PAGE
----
Paul Clitheroe
Paul Clitheroe

Planning for school costs

KEEPING kids entertained during the holidays can put a strain on family budgets but with the start of a new school year looming, parents will soon face a range of education expenses.

Suncorp's 2013 Cost of Kids report found parents spend an average of $19 a week on school costs for a child aged 5-12 or about $34 each week for each teenager.

Exactly how much your child's education will set you back depends on whether you opt for the local public school or the private system.

Some of our more expensive private schools for instance, charge annual fees approaching $30,000. Even the public system is far from free, with families facing regular costs for uniforms, equipment, excursions and extracurricular activities.

Paying for it all can put households under serious financial pressure. In some cases grandparents may be tempted to dip into their retirement savings to help foot the bill.

Like any major cost, the best way to make the road to education more affordable is by planning ahead and putting money aside from an early stage.

There are a number of investments parents can use to grow an education nest egg - anything from high interest savings accounts through to shares or managed funds.

The important thing is to look for an investment with the flexibility to withdraw cash when it's needed to pay for school costs.

An alternative option is to use your home loan as a way of saving for school expenses. By paying extra money into your loan on a regular basis you'll save on long term interest charges. Then, when school fees and other education bills fall due, the additional payments can be withdrawn through a redraw facility - a feature that comes with most loans these days, including some fixed rate mortgages.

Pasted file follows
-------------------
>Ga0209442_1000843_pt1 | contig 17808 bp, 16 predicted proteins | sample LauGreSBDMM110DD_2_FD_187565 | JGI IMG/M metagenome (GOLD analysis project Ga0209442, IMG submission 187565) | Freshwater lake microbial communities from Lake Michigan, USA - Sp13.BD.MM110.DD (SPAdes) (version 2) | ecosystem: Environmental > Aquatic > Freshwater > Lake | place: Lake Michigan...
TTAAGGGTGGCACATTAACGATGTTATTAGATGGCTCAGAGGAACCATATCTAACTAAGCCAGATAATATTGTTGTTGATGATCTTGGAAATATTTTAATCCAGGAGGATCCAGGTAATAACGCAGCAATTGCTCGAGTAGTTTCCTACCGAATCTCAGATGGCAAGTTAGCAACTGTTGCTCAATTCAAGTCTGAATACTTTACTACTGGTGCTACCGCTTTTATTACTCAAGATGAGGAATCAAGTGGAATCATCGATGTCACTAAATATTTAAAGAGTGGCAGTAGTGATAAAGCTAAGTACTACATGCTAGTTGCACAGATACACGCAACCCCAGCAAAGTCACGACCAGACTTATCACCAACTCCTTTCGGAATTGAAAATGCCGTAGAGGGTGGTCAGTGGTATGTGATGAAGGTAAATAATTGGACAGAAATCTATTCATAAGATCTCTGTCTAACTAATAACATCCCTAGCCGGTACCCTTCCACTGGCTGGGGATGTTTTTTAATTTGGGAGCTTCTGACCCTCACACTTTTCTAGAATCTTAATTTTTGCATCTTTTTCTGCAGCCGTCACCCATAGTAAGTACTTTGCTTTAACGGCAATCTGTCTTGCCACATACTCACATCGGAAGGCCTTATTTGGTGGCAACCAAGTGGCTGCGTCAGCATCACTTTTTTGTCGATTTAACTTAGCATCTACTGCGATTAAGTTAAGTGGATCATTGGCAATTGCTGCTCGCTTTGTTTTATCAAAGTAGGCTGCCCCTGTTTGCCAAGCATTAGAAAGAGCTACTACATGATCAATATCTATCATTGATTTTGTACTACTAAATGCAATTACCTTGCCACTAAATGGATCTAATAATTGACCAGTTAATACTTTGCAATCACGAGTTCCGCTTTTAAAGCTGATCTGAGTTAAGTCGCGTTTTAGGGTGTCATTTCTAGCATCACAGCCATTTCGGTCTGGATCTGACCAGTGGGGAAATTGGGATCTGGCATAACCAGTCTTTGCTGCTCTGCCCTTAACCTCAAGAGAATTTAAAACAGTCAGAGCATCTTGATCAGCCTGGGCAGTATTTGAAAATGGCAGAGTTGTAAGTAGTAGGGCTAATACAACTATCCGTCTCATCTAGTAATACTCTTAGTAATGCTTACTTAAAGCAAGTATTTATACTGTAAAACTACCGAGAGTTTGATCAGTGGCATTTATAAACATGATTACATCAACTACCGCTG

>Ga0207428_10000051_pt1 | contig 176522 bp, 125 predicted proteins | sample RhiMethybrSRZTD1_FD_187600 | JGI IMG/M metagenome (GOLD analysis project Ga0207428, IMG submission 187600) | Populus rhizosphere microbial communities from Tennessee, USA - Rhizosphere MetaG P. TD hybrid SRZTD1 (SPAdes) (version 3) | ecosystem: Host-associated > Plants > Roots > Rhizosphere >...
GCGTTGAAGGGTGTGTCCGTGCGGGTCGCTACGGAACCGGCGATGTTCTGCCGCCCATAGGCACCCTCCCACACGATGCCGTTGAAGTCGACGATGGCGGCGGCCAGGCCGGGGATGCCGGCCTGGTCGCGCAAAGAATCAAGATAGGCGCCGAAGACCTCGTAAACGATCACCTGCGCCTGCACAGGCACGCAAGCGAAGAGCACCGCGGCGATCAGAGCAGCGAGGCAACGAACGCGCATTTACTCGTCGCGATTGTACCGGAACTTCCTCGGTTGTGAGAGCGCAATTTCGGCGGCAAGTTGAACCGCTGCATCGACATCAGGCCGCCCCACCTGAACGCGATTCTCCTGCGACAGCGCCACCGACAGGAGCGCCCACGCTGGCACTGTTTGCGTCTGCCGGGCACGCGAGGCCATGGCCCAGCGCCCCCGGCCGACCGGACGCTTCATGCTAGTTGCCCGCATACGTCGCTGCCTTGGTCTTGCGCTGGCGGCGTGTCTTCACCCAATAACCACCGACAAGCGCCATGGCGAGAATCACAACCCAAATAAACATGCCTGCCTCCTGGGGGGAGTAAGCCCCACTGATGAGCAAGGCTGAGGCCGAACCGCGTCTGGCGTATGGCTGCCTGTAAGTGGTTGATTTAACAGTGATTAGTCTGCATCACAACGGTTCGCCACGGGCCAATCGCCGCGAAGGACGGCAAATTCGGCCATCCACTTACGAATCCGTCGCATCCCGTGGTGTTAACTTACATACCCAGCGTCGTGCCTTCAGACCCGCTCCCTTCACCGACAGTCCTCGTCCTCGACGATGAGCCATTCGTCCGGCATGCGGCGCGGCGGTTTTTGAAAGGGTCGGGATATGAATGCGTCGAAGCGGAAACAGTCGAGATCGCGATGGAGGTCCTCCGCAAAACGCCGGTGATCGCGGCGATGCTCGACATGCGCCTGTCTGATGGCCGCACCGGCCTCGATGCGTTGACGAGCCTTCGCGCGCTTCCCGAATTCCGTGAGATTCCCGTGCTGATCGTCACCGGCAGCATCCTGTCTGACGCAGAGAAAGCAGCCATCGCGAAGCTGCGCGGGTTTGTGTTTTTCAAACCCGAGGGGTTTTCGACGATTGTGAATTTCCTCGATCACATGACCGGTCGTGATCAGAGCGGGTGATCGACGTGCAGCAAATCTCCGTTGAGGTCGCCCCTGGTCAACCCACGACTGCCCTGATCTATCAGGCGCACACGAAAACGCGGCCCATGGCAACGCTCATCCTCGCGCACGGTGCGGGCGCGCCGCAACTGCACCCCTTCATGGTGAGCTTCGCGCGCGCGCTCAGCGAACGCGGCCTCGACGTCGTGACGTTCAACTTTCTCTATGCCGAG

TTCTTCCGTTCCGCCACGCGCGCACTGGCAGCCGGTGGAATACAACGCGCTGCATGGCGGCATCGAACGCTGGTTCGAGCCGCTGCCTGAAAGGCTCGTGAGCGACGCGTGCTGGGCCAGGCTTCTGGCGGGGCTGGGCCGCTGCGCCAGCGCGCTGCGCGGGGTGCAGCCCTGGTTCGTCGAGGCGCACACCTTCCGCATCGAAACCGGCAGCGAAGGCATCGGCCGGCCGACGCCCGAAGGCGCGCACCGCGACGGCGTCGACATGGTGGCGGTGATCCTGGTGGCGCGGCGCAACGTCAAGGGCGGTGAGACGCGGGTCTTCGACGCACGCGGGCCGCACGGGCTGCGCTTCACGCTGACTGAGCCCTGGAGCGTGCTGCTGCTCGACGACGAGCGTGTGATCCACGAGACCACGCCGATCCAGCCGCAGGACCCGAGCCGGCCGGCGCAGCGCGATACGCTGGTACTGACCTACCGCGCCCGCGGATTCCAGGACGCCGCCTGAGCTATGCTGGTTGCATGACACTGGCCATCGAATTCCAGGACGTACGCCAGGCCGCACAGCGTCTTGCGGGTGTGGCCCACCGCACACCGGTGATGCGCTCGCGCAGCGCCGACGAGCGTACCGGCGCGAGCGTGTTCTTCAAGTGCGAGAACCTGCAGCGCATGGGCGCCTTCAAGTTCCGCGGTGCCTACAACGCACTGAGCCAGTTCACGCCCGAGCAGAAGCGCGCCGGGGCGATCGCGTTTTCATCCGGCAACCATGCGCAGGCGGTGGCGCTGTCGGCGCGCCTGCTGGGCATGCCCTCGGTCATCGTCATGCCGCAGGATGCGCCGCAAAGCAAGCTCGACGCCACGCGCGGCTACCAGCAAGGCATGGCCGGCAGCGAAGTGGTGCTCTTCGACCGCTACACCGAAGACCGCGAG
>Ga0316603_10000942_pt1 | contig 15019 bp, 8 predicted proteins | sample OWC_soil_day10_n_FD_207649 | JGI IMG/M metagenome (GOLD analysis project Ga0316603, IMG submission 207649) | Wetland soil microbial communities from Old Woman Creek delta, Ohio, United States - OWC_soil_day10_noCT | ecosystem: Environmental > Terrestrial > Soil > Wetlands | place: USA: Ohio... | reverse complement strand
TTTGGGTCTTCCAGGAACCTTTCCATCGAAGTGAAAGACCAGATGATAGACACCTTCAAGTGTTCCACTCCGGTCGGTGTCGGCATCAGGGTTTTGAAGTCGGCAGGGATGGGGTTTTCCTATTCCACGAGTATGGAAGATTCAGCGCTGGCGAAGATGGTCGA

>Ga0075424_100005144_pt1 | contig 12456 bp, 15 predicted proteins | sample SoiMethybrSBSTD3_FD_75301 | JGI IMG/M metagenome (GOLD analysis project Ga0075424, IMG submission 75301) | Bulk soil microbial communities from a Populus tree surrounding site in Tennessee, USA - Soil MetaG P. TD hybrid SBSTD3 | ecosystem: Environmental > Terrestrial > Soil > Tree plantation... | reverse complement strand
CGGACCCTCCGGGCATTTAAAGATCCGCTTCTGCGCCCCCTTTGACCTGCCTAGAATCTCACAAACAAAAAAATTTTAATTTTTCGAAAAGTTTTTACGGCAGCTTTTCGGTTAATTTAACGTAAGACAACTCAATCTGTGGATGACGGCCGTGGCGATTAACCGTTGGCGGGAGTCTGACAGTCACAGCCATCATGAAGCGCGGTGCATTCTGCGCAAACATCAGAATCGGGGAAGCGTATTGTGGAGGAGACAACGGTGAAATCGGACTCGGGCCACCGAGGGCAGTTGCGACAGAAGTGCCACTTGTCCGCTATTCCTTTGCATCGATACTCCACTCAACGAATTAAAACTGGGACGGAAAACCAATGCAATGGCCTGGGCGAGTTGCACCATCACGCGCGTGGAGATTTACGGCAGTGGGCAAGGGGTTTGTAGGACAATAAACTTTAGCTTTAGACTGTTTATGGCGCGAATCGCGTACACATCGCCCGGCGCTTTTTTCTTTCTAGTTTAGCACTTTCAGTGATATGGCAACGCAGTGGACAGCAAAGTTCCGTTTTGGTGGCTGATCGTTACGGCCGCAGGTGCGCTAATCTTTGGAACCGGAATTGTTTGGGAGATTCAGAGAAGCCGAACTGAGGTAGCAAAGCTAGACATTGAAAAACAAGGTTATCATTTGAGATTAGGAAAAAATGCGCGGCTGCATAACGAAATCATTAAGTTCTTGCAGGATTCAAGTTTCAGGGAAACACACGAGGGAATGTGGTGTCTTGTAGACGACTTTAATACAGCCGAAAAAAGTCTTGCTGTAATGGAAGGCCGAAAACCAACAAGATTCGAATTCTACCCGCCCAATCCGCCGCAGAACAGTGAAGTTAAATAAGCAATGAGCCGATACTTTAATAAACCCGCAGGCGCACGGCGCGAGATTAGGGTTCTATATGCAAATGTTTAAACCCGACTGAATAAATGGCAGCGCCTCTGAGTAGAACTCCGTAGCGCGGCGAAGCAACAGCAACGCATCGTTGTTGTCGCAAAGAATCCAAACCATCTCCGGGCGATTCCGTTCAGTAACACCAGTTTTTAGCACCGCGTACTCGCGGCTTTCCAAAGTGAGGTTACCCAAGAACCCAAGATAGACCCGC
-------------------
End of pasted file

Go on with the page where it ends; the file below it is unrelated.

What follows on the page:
Clawing money back out of your home loan will limit your future savings on interest charges. That said, it's a very simple and low risk approach to meeting school costs.

When it comes to planning for our children's education I reckon parents can benefit from professional financial advice. It can help you decide the savings and investment strategy that best suits your family's needs and circumstances.

It's also worth pointing out that while all kids benefit from a quality education, if you're considering the private system, be sure you can comfortably afford the cost. 

If you're likely to face a financial struggle paying school fees over a period that could span more than a decade, it may pay to look at other options.

We're lucky in Australia to have a good public school system plus a range of private schools that are affordable. So do shop around for the school that fits your values, the needs of your children and your budget.

Paul Clitheroe is a founding director of financial planning firm ipac, Chairman of the Australian Government Financial Literacy Board and chief commentator for Money Magazine.



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